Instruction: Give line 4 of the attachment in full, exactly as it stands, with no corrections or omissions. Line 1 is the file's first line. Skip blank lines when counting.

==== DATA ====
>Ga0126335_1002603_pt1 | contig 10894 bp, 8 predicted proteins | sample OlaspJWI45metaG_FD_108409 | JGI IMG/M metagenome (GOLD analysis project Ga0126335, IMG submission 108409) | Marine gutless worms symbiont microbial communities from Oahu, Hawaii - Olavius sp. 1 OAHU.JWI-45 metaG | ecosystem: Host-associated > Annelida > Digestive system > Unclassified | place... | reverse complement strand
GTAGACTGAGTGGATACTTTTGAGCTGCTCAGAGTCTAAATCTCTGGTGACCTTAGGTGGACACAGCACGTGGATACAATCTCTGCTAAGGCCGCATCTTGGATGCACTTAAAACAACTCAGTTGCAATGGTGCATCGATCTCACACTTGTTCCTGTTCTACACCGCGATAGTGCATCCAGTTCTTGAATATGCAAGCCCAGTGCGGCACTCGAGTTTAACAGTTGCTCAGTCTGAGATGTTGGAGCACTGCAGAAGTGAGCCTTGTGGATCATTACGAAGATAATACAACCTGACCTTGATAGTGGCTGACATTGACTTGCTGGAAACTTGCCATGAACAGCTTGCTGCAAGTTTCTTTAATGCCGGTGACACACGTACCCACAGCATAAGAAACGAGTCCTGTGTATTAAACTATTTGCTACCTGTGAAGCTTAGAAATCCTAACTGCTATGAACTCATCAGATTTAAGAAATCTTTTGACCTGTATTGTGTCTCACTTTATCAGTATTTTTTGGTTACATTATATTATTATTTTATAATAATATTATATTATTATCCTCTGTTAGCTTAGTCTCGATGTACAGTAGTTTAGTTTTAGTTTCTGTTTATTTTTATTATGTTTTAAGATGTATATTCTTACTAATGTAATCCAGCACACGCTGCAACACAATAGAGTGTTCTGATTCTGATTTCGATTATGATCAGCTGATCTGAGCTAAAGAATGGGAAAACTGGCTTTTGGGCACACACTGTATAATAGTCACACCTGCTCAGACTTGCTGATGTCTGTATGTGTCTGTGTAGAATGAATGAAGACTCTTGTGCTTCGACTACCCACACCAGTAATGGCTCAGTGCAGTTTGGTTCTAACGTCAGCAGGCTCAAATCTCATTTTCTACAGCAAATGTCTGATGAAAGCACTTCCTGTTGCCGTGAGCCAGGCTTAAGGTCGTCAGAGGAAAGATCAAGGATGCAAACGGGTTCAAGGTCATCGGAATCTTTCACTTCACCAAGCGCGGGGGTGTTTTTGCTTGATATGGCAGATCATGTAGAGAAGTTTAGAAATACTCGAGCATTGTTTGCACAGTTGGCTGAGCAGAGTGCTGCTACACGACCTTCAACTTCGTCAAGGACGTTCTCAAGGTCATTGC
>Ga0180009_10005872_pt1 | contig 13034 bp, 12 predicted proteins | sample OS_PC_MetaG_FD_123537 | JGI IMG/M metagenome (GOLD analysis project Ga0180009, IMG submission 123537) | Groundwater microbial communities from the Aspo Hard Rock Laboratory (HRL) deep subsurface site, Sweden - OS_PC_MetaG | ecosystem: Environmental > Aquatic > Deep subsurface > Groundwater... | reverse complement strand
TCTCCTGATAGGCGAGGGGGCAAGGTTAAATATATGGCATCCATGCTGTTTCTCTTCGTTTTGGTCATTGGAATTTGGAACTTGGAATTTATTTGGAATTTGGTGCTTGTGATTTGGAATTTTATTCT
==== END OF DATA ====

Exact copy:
TCTCCTGATAGGCGAGGGGGCAAGGTTAAATATATGGCATCCATGCTGTTTCTCTTCGTTTTGGTCATTGGAATTTGGAACTTGGAATTTATTTGGAATTTGGTGCTTGTGATTTGGAATTTTATTCT